TOKYO/BRUSSELS -- The administration of Prime Minister Shinzo Abe and his ruling Liberal Democratic Party are considering introducing daylight saving time for the 2020 Tokyo Olympics and Paralympics, but critics say that the proposal to advance clocks by an hour or two during summer would cause more trouble than the intended benefit of avoiding peak heat hours for athletic competitions.
Prime Minister Abe says that the public is "highly supportive" of daylight savings. However, experts cite three negative aspects of introducing a new time system, and the European Union (EU), in fact, is considering the option of abolishing its own daylight saving system.
The biggest hurdle in Japan to putting daylight saving time in place is the cost and workload required to adjust computer systems. Professor Tetsutaro Uehara of Ritsumeikan University, a specialist in information systems, estimates that it would take about four years and hundreds of billions of yen to do just that.
"Japan is a country with advanced information technology systems, and computers with timing functions are used everywhere. Many are programmed with Japan time based on the international standard time," pointed out Uehara. "Software would have to be rewritten to introduce summer time. Such work would take about four years and cost hundreds of billions of yen. It is crazy to attempt to put it in place by the 2020 Games," said the bewildered professor.
Secondly, manipulating the clock could cause serious health effects from sleep loss or longer work hours, worry medical doctors and labor specialists.
The average sleeping hours of Japanese people are already shorter than international average. Statistics from 2010 show that the Japanese sleep just 434 minutes per day on average, undercutting Americans and Europeans by more than 30 minutes. "Daylight saving time causes more traffic accidents and heart failures, and its disadvantages are clear," said Kazuo Mishima, a doctor who is a board member of the Japanese Society of Sleep Research.
Back in 2012, the group published a report saying that daylight saving time would result in more trouble than benefits in Japan because of its health impact.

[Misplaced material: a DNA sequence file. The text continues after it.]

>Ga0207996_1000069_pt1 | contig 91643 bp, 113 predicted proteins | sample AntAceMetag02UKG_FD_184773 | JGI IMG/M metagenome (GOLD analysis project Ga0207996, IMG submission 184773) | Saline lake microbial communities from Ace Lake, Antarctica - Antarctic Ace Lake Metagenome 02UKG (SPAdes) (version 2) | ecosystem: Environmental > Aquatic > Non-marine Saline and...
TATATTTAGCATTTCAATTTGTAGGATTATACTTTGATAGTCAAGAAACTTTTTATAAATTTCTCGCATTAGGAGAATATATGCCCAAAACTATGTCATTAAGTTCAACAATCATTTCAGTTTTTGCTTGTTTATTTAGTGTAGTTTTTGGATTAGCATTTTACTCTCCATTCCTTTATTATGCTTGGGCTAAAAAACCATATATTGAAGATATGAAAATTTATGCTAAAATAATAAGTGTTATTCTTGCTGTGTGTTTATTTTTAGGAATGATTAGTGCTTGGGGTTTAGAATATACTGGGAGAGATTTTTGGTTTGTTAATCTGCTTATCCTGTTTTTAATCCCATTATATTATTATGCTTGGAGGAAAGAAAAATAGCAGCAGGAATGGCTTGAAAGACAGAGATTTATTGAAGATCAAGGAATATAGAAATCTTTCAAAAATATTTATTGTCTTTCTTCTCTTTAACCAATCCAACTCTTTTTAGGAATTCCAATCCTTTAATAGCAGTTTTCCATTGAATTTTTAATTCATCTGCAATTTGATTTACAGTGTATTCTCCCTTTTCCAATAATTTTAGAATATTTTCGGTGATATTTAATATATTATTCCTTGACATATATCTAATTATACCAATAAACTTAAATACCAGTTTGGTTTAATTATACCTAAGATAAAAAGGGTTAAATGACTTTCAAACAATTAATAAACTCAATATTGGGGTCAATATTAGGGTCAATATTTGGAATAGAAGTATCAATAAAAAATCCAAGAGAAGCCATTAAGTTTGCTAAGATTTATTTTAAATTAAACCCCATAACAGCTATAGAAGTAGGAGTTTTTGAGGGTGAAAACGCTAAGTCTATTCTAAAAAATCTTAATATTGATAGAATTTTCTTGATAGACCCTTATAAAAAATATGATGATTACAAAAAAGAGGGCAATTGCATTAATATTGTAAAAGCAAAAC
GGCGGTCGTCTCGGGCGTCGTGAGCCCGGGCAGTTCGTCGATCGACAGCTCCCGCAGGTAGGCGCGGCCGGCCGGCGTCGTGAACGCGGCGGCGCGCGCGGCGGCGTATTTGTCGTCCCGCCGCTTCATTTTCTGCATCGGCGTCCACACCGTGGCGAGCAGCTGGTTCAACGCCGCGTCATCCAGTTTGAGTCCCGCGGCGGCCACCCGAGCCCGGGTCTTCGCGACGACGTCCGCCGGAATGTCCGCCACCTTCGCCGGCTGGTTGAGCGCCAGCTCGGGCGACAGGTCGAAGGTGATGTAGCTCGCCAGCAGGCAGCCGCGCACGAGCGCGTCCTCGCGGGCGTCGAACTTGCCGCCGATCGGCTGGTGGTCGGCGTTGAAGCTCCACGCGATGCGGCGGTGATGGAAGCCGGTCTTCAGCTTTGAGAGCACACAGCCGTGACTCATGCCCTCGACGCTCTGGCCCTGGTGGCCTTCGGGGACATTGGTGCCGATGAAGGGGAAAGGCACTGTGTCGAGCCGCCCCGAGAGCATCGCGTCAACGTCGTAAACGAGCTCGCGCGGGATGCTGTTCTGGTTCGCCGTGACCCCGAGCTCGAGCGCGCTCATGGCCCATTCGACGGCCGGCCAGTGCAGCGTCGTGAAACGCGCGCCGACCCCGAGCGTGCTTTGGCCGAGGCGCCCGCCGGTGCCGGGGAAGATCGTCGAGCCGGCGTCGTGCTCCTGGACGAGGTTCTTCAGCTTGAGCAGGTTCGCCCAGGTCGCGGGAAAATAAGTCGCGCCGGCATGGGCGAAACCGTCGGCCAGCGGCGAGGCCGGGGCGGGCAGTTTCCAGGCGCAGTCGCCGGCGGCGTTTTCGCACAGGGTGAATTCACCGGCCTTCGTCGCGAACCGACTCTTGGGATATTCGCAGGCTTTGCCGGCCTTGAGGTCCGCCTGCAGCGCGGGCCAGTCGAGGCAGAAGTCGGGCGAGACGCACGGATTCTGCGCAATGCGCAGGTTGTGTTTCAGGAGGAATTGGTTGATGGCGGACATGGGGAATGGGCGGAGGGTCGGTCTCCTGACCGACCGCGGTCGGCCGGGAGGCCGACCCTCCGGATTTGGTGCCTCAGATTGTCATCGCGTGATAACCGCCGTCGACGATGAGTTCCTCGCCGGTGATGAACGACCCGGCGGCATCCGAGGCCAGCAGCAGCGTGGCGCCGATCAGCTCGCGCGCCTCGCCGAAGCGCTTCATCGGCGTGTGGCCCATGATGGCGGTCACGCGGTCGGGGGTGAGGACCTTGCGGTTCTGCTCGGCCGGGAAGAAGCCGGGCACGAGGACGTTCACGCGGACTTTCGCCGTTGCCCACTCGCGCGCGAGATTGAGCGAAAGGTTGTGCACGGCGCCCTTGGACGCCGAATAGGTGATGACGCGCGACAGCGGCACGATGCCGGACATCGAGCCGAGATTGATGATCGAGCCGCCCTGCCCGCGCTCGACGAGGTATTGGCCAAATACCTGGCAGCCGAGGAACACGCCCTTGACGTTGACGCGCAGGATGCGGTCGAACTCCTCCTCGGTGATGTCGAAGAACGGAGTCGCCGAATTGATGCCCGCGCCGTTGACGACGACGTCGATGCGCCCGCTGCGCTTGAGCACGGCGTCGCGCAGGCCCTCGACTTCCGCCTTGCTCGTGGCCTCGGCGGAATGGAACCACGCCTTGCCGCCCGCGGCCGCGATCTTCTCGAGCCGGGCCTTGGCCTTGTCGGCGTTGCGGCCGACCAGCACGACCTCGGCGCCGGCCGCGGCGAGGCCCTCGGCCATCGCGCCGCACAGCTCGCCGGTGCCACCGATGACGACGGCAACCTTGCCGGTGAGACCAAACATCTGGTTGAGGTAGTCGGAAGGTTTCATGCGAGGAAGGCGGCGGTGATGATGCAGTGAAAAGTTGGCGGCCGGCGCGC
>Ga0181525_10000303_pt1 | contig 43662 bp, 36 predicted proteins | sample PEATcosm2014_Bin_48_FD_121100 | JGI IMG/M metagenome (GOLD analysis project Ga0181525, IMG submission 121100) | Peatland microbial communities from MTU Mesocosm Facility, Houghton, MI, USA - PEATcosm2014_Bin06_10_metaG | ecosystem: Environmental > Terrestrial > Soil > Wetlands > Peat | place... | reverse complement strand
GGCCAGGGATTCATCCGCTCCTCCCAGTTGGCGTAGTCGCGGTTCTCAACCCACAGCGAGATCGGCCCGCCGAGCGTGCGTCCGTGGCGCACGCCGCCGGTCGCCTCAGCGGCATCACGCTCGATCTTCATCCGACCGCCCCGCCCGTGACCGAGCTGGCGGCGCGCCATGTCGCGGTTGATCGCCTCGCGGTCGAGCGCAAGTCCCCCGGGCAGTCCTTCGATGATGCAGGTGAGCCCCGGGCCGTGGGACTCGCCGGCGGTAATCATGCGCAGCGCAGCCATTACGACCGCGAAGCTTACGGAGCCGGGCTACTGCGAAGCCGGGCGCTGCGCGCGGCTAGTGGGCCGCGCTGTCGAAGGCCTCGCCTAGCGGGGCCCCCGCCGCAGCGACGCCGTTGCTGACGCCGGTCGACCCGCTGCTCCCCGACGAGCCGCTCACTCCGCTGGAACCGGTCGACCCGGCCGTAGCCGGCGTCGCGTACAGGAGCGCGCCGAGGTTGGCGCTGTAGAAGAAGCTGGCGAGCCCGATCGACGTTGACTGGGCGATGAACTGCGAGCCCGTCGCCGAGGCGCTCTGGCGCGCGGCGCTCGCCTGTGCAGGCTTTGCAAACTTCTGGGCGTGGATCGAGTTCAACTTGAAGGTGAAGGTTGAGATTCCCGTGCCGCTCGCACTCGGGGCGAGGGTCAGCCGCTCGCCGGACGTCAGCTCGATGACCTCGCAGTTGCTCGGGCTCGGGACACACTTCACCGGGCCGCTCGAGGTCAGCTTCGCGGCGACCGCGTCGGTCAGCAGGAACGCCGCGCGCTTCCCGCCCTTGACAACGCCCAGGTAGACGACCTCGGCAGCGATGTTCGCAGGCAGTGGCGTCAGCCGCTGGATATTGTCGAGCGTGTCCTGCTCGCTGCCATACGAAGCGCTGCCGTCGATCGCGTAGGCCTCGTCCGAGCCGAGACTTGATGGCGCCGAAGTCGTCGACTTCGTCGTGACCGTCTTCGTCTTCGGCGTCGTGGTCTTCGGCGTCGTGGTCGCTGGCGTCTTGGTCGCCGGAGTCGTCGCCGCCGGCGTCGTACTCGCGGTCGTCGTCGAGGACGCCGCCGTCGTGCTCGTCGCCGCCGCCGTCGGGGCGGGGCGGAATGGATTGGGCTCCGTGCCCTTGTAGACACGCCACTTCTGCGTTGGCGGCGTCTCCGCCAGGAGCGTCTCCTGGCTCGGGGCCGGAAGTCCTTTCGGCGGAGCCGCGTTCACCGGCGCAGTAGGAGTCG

Actually, summer time was once introduced in Japan in 1948, and clocks were advanced by an hour. But the system lasted for only three years because total work hours ended up becoming one hour longer and workers complained that they were being exploited.
Kazuhiro Sannai, a lawyer with the Labour Lawyers Association of Japan, criticized the government, saying, "It's just out of the question to introduce summer time without a mechanism to cap already long overtime hours."
The third issue is raised by Masanori Tsujita, a specialist of modern and contemporary history, who sees something more sinister in the government's attempt: resurrection of the wartime program of all-out mobilization.
"The true nature of (the Tokyo Games) as a national event that sucks in all people forcibly is evident in the move (to introduce daylight saving time)," Tsujita tweeted in an apparent disgust. In an interview with the Mainichi Shimbun, he said, "The idea to change the entire time system essentially represents the thinking of someone in power," he said.
A classic case of this type of thinking, according to Tsujita, was the decision by North Korean leader Kim Jong Un on Aug. 15, 2015 to move the reclusive country's standard time back half an hour. The stated reason behind the move to introduce "Pyongyang time" was the country's opposition to Japan's colonial rule of the Korean Peninsula from 1910 through 1945. Pyongyang time was shifted back 30 minutes in May this year.
Tsujita added that setting memorial days and new time zones is a method of flaunting one's power. "Summer time will entrap even people without an interest in sports into the Olympics," he emphasized. "It's really 'all-out mobilization' in the sense that no one would be allowed to remain uninterested about the games on the sidelines."
-- EU discussing abolishing daylight saving time
In contrast with Japan, the EU, which already has daylight saving time in place, is reviewing the system, because some people want it abolished due to its negative health impact.
In February this year, the European Parliament adopted a resolution seeking a thorough assessment of the impact of daylight savings and revision of the arrangement if necessary.
Under the legally backed EU daylight saving arrangement, the clock is advanced one hour on the last Sunday of March, and returned to the standard time on the last Sunday of October. Proponents say summer time reduces energy consumption during the night and has other positive effects.
However, the EU initiated a review after a request to do so from Finland, a small country of some 5.5 million people. More than 70,000 signatures of opponents of daylight saving time were submitted to the parliament, which supported the drive.
People against the time arrangement say the switch affects the biological clock in the human body, triggering negative health impacts such as shorter sleeping time or physical and mental health problems.
A research team of the University of Turku in Finland reported in 2016 that their examination of 10 years' worth of data in the northern European country showed that the incidence of strokes was 8 percent higher in the first two days of daylight savings than during the standard time period, and the figure was 20 percent higher among those aged 65 or older.
And the EU is not alone in reviewing the time arrangement. Russia had daylight saving time but ended it in March 2011 because there were more emergency dispatches and deaths from cardiac infarctions.
(Japanese original by Satoko Nakagawa, General Digital News Center, and Kosuke Hatta, Brussels Bureau)